Informed by the needs and suggestions identified in phase 1, new activities focus on streamlining the reporting process and improving the communication and visualization of the reports. For phase 2, CoCoRaHS transitioned the original “Drought Impact Report Form” to a “Condition Monitoring Report Form” by removing unused parts of the form and adding a condition monitoring scale bar. Also, CISA developed a web map to spatially display the condition monitoring reports (www.cocorahs.org/maps/conditionmonitoring/). CISA, CoCoRaHS, NDMC, and drought decision makers contributed to the development of these new resources.

CoCoRaHS observers use the scale bar to record their assessment of local conditions, ranging from severely wet to severely dry (Fig. 2). Their qualitative reports provide in-depth information about their selection. CoCoRaHS added the scale bar to the condition monitoring report form and launched it nationally in October 2016. Between 10 October 2016 and 30 June 2017, observers throughout the United States submitted 11,075 reports. North and South Carolina observers submitted 1,675 of these reports.

Fig. 2.

The Condition Monitoring Report Form. CoCoRaHS observers use the “Condition Monitoring Scale Bar” to record their assessment of local conditions, ranging from severely dry to severely wet, and enter qualitative reports in the “Description” box. The “Report Categories” correspond to the categories used by NDMC’s Drought Impact Reporter. The form also includes links to the “Condition Monitoring Resource Page” on the CoCoRaHS website. This page provides guidance for completing the form and additional information about condition monitoring. (www.cocorahs.org/Content.aspx?page=condition)

Fig. 2.

The Condition Monitoring Report Form. CoCoRaHS observers use the “Condition Monitoring Scale Bar” to record their assessment of local conditions, ranging from severely dry to severely wet, and enter qualitative reports in the “Description” box. The “Report Categories” correspond to the categories used by NDMC’s Drought Impact Reporter. The form also includes links to the “Condition Monitoring Resource Page” on the CoCoRaHS website. This page provides guidance for completing the form and additional information about condition monitoring. (www.cocorahs.org/Content.aspx?page=condition)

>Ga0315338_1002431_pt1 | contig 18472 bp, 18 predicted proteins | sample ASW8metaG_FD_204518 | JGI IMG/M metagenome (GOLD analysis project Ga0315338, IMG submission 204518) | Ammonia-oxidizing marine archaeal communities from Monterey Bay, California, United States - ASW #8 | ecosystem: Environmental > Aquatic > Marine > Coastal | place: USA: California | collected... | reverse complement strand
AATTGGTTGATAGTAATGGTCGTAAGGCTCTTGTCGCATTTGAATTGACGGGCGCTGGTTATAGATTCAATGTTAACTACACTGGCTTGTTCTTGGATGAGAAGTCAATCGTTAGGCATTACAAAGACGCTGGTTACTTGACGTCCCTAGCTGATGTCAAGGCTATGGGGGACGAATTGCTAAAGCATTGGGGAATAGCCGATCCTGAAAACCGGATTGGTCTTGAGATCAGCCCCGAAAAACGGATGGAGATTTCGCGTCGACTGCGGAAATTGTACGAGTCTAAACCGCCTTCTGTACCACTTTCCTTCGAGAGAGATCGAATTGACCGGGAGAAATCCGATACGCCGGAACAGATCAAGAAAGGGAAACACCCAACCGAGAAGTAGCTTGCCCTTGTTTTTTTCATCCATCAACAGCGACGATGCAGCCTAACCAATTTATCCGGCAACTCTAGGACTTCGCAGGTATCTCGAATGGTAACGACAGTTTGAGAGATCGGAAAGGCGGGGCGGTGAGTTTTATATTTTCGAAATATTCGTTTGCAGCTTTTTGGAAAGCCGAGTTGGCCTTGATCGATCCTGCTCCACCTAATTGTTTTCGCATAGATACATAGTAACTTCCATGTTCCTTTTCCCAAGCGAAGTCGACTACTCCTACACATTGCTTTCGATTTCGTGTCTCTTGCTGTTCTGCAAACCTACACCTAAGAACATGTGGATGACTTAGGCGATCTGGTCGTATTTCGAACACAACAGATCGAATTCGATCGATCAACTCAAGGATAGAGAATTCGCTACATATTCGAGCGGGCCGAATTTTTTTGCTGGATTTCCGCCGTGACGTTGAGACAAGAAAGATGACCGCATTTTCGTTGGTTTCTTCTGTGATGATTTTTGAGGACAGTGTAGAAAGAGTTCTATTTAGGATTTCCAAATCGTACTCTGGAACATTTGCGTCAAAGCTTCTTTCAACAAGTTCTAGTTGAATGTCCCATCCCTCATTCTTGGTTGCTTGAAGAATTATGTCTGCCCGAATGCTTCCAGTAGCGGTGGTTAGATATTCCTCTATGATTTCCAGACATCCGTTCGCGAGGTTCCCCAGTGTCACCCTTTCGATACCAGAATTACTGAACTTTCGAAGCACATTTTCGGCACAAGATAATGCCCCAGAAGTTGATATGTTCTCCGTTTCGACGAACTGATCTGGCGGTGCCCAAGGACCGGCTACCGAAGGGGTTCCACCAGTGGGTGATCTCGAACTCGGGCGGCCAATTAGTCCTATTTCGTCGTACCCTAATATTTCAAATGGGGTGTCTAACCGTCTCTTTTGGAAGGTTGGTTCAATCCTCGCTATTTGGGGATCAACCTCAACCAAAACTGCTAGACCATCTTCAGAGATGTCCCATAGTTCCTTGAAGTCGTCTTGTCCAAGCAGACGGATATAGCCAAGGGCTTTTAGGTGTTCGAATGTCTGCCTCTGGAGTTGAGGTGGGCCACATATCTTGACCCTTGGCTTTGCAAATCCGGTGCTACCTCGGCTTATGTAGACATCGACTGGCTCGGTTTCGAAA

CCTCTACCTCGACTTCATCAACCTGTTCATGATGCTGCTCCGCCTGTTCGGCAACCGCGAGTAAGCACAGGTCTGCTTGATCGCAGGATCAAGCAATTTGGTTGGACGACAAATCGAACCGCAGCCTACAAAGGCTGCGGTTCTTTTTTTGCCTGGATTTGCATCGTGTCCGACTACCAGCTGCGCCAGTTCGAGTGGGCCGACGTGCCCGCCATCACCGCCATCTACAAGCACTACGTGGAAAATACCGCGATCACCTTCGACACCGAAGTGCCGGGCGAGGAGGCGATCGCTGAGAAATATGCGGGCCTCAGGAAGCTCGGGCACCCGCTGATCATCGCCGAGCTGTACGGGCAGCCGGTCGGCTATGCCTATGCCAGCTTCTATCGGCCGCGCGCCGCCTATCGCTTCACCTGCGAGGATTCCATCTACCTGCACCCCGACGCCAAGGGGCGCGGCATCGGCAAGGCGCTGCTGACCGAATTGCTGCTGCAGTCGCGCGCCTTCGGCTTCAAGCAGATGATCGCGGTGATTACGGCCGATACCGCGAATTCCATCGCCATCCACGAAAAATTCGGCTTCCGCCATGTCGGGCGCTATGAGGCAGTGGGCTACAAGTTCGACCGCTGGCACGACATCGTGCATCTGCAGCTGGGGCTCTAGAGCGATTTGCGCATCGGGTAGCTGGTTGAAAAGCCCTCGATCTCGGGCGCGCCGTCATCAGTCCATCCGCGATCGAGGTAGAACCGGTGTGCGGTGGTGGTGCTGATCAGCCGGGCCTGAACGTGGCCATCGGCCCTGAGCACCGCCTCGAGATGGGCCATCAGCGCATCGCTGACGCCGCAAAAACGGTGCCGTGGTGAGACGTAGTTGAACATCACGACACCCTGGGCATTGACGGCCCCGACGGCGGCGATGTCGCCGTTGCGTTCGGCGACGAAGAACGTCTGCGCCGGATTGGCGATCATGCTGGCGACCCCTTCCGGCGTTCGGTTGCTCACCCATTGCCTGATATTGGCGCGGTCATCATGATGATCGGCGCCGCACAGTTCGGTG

The web map provides an accessible format for users to view the reports (Fig. 3). State Climate Office of North Carolina personnel currently use the web map to help identify changing conditions for the weekly drought assessments conducted by the North Carolina Drought Management Advisory Council. The condition monitoring reports can supplement the information provided by objective drought indicators and offer a fuller picture of what is happening across the state. The reports can also be used for other types of weather and climate monitoring, reporting, and research. For example, observers have provided detailed impacts information from events such as the October 2015 rainfall and flooding event in North and South Carolina, Hurricane Matthew’s landfall in October 2016, and the fall 2016 wildfires in the western Carolinas.

Fig. 3.

The Condition Monitoring Web Map, Carolinas Prototype. The condition monitoring web map spatially displays citizen scientists’ reports (blue triangles represent wet conditions, inverted red triangles represent dry conditions, and green circles represent near-normal conditions). The map includes a search function and various reference layers (e.g., U.S. Drought Monitor, counties, climate divisions, and National Weather Service Forecast Office boundaries). Users can download the reports in comma-separated value, shapefile, or GeoJSON formats.

Fig. 3.

The Condition Monitoring Web Map, Carolinas Prototype. The condition monitoring web map spatially displays citizen scientists’ reports (blue triangles represent wet conditions, inverted red triangles represent dry conditions, and green circles represent near-normal conditions). The map includes a search function and various reference layers (e.g., U.S. Drought Monitor, counties, climate divisions, and National Weather Service Forecast Office boundaries). Users can download the reports in comma-separated value, shapefile, or GeoJSON formats.

FUTURE PLANS.

Building off the Carolinas beta version of the web map, CISA and CoCoRaHS worked together to launch a national web map. and are developing additional tools to further enhance access to and use of the report data. CISA continues to assess the condition monitoring process for its effectiveness in informing drought monitoring and decision making through surveys and interviews with users at the State Climate Offices, National Weather Service offices, and other relevant agencies and sectors (e.g., drought committees, agriculture, water resources). Ongoing communications and outreach is critical to retain volunteers and encourage continuous reporting. As condition monitoring expands to the national level, sharing information about how the reports are used will help to support the observer network and contribute to the success of the program.

ACKNOWLEDGMENTS

CISA has received support for this project from the National Integrated Drought Information System (NIDIS), the National Oceanic and Atmospheric Administration (NOAA)’s Climate Program Office (Grants NA11OAR4310148 and NA16OAR4310163), and the University Corporation for Atmospheric Research (UCAR Subaward No. Z16-24906; Prime Award from NOAA, NA11OAR4310213).

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Footnotes